Sunday, February 2, 2014
Day 2: I didn't want Jason to play, but Shannon was okay.
One day, Jason, who was a year or two older than me, saw one of my brother's AD&D books laying out in my bedroom. My brother had stopped running his games, but had loaned me his gaming books (these turned into a permanent loan--thanks, Bro). I read through them constantly. I wanted to put a group together. At first I was excited that Jason seemed interested.
I told him about the game, even said that we should play sometime. But I had some major reservations.
See, at that point I was living in low-income housing, a little cluster of apartment buildings separated from the rest of small-town Iowa by a Walmart and a bypass. And that meant theft.
Once, after some of my "friends" from the neighborhood hung out at my place, some of my money went missing. So I really didn't want risk anybody stealing my brother's AD&D hardcovers.
The first person I formally introduced to D&D was a kid from school named Shannon. He lived in town, but I had to go to his house to run games. His mom didn't want him to come out to where I lived, give my neighborhood's bad reputation.*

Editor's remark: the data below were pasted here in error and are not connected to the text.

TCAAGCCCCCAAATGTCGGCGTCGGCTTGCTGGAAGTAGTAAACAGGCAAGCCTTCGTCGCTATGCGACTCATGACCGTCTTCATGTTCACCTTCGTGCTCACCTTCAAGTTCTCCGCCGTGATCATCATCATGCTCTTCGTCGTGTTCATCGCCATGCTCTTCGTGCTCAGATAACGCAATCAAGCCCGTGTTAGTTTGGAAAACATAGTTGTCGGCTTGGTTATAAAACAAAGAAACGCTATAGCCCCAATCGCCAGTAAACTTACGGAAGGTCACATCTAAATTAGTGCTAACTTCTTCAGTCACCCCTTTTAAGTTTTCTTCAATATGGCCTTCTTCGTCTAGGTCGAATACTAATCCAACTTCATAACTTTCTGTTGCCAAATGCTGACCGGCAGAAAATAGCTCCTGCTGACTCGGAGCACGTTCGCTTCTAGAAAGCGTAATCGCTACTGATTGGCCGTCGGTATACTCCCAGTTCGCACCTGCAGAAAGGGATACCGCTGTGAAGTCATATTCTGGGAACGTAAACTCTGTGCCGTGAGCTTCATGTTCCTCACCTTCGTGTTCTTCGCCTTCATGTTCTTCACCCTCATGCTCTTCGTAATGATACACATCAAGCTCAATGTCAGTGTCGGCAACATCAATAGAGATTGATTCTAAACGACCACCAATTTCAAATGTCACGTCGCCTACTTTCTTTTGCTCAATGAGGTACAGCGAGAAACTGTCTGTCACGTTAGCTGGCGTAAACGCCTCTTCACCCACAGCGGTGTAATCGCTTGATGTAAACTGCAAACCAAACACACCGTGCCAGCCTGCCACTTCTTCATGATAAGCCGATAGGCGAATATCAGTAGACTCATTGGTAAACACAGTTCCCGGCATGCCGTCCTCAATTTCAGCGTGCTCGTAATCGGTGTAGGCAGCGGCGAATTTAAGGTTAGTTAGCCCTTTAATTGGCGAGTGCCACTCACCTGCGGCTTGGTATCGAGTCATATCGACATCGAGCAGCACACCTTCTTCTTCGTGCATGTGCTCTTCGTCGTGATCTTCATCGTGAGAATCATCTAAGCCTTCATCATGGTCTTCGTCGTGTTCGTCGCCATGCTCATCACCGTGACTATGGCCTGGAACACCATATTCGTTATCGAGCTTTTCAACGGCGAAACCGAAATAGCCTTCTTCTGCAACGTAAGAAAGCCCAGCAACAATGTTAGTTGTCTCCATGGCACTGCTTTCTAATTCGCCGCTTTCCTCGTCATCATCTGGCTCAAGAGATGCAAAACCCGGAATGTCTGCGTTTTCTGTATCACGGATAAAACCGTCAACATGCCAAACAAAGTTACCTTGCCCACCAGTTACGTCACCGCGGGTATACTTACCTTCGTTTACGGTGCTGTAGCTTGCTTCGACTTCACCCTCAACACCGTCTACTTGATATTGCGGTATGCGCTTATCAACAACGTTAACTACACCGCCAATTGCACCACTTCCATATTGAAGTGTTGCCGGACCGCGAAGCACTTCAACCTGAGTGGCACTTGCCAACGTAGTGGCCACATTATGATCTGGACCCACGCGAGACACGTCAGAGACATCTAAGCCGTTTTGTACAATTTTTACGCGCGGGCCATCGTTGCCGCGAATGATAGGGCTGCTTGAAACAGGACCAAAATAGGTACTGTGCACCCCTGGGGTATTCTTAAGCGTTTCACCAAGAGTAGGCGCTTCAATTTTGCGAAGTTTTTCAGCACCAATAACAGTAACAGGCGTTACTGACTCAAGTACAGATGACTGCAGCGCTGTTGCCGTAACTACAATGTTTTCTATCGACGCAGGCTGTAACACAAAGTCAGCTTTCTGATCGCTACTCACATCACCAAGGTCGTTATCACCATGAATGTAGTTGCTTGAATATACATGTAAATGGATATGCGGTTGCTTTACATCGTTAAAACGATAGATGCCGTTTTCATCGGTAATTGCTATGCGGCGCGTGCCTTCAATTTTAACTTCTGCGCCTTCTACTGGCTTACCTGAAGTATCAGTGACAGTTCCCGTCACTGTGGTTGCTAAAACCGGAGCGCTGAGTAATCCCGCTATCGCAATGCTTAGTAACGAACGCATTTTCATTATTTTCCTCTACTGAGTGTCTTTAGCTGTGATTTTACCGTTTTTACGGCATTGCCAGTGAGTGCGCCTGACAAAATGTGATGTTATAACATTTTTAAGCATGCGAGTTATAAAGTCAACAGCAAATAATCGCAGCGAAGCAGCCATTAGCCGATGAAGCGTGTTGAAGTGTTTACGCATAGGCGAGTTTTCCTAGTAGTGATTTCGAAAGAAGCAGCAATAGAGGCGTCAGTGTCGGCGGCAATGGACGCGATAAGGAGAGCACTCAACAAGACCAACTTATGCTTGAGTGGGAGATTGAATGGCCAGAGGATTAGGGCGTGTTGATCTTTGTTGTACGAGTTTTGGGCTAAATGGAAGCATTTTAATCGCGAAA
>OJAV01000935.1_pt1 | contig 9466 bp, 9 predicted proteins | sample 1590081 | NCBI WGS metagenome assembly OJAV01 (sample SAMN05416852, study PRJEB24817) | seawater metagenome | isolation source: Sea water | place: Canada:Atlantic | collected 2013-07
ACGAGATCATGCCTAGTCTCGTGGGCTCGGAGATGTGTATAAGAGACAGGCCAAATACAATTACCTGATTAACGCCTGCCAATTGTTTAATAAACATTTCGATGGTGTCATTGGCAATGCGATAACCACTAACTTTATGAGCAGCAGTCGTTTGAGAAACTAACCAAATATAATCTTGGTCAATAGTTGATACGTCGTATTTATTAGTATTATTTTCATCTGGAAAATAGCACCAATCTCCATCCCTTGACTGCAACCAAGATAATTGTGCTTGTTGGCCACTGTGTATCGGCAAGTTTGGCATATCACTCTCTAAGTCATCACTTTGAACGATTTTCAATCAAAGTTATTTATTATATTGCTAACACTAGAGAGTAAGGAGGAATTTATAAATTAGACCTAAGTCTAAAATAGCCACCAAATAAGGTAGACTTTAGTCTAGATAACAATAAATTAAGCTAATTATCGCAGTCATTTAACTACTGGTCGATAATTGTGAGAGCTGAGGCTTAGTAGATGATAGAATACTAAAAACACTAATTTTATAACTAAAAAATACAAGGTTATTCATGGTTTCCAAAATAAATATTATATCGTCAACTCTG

So I really didn't care if I had to ride my bike to Shannon's house. I finally had a player. He rolled up a fighter (I think) and spent an afternoon adventuring in the world I'd created.
The very first adventure I wrote up featured a Yuan-ti/snakeman and his tasloi minions trying to attack a village with a siege tower. I was enamored with siege towers, and I liked "non-standard" D&D monsters. But even, if I recall, Shannon thought it didn't make sense that the Yuan-ti only had a handful tasloi to push the siege tower. ("But come'on, Shannon, you're character is only 1st level.")
Shannon became part of the ever-rotating roster of players I had throughout most of middle school. I was leery about who I let come to the table, but Shannon was okay--when he showed up. Distances were just too great.
In any case, I can't blame him for not wanting to play more. I suspect that I'd gotten reputation for becoming a huge nerd:
Yes, I would bring my D&D books to school and carry them around with me--just in case.
But when one of my former players (not Shannon) stole my DMG in 7th Grade, that stopped.
*For the record: most of the people who lived there were fine, just trying to get by. Sure, I got into fights with the other kids--but that was the limits of the violence. But there were drugs, abusive parents, and other stuff I know I've blotted out. Just now, as I write this, I remember the day the police showed up to one of the apartment buildings. The eight-year-old girl who lived there--I wish I could remember her name--came out crying and told us that the police had come to take her mom away for drugs. A little while later social services arrived, and that was the last we saw of the girl and her mom.
I credit two major influences in my live for keeping me out of the worst that place had to offer: a wonderful and patient mother, and Dungeons & Dragons.